Where would you discuss it to gain opinion on whether you have a valid complaint- Before (obviously) taking it up with the vendor or manufacturer?
I was thinking about looking for an example where carbon failure is progressive and detectable before total failure and you just provided it.
Laughed when I read the review of the carbon whippet in MBUK: http://images.planetxbikes.co.uk/var/albums/Misc/whippet-review.jpg
They claim that carbon fibre suddenly breaks but aluminium doesnt. I want to meet the guy who wrote that.
PS everything breaks. How long have you had it. What size brake disc, do you ride quite rough etc etc. If under 2 years you could make a warranty claim.
I'm still confused.
The caliper and front wheel are bolted to the same aluminium part.
How does failure of the carbon part cause them to move in relation to each other ?
i dont fully understand what is broke
if you can see movement in the caliper/rotor for all we know your caliper bolt needs tightening up.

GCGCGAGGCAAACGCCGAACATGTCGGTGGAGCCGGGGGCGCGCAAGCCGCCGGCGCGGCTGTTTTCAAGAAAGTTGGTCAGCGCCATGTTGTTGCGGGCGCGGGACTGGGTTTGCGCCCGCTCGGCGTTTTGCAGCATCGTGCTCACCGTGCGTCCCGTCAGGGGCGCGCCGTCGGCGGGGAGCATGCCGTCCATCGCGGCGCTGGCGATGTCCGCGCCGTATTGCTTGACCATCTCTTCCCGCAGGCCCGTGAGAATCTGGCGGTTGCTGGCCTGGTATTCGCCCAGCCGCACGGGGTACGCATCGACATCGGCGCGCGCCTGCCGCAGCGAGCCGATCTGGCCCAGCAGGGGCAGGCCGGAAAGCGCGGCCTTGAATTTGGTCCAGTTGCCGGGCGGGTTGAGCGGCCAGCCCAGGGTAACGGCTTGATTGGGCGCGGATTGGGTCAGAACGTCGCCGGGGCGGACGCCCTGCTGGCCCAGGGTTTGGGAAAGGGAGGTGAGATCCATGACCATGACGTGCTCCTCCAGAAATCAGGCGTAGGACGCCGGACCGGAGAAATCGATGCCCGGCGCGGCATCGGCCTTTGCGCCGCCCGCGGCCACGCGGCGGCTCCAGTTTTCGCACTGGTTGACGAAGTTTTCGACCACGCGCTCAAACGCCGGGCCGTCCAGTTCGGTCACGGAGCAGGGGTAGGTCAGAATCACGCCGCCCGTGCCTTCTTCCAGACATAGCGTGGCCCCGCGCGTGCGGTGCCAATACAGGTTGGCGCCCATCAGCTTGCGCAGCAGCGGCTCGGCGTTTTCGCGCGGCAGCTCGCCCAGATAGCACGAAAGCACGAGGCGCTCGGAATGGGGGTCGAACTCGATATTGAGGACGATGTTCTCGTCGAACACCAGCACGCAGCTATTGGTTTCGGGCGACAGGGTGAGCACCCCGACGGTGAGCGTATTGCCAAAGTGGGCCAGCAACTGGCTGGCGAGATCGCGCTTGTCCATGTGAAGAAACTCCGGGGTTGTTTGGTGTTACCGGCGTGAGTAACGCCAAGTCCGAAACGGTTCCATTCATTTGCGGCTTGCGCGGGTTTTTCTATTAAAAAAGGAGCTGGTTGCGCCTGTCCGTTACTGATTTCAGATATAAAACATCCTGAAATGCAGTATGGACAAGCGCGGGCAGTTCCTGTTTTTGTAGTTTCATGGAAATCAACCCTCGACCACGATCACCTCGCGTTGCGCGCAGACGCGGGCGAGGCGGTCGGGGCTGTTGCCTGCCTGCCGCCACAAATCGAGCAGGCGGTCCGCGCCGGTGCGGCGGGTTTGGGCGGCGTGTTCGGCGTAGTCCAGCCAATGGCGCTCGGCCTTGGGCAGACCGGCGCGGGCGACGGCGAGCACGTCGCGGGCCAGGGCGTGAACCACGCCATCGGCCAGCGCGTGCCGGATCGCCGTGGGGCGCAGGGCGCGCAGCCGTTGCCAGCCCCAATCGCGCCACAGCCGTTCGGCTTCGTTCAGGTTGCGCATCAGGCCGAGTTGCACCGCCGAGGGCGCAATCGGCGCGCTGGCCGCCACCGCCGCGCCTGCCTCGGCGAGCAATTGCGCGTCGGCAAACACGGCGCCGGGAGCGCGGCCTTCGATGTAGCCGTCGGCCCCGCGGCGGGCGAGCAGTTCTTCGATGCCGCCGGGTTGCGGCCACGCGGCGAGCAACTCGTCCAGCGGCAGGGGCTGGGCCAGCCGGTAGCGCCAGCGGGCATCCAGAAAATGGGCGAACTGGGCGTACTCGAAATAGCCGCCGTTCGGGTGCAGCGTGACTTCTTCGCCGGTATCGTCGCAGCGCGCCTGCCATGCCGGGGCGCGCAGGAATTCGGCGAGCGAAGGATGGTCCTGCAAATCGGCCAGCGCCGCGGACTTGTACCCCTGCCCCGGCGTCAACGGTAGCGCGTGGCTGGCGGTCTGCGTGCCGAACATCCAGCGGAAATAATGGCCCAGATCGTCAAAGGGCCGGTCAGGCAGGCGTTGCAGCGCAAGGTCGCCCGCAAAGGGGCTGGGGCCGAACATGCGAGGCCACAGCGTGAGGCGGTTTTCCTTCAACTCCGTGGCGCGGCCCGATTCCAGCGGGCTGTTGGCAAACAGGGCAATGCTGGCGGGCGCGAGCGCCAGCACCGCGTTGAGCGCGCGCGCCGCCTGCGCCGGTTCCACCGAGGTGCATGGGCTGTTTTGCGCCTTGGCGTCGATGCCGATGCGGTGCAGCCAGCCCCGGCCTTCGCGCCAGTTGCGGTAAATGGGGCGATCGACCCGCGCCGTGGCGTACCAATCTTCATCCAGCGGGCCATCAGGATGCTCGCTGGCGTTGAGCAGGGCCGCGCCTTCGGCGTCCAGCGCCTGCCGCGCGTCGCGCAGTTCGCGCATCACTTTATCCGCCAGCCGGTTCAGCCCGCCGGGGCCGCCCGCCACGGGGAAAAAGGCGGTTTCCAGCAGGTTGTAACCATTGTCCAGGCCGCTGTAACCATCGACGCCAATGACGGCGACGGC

any pictures of the failure or further description of what section has failed would be good.
also how clydscale are you in kg?
Maybe this one:
Okay, I have e-mailed On-one on Monday (granted it was a bank holiday) and am going to wait until tomorrow before I call them as my work allows. The forks are 16 months old, I am 6'3" and weigh in at 16 stone (and before anyone says, my last health evaluation stated I was carrying 1/2 stone of excess). I would state that the bike has been used mainly to commute and on smoother trails where an FS is over biked.
In reply to Grahams post, I would only assume that as the aluminium crown and droputs are bonded to the carbon, that either the bond at the crown or the dropouts (or both?) has failed, causing the sideways flex and the disc alignment issue.
As Andyl stated, the internet is a fantastic resource of real life reviews that aren't swayed by product persuasion. I'm not suggesting that On-one have ever done that, they have a fantastic company with great offerings and I will not hesitate to use them again. But if I could have read a similar account to mine of using carbon forks 16 months ago, it may have made me think twice. All I read was glowing reviews from people of a similar weight as me.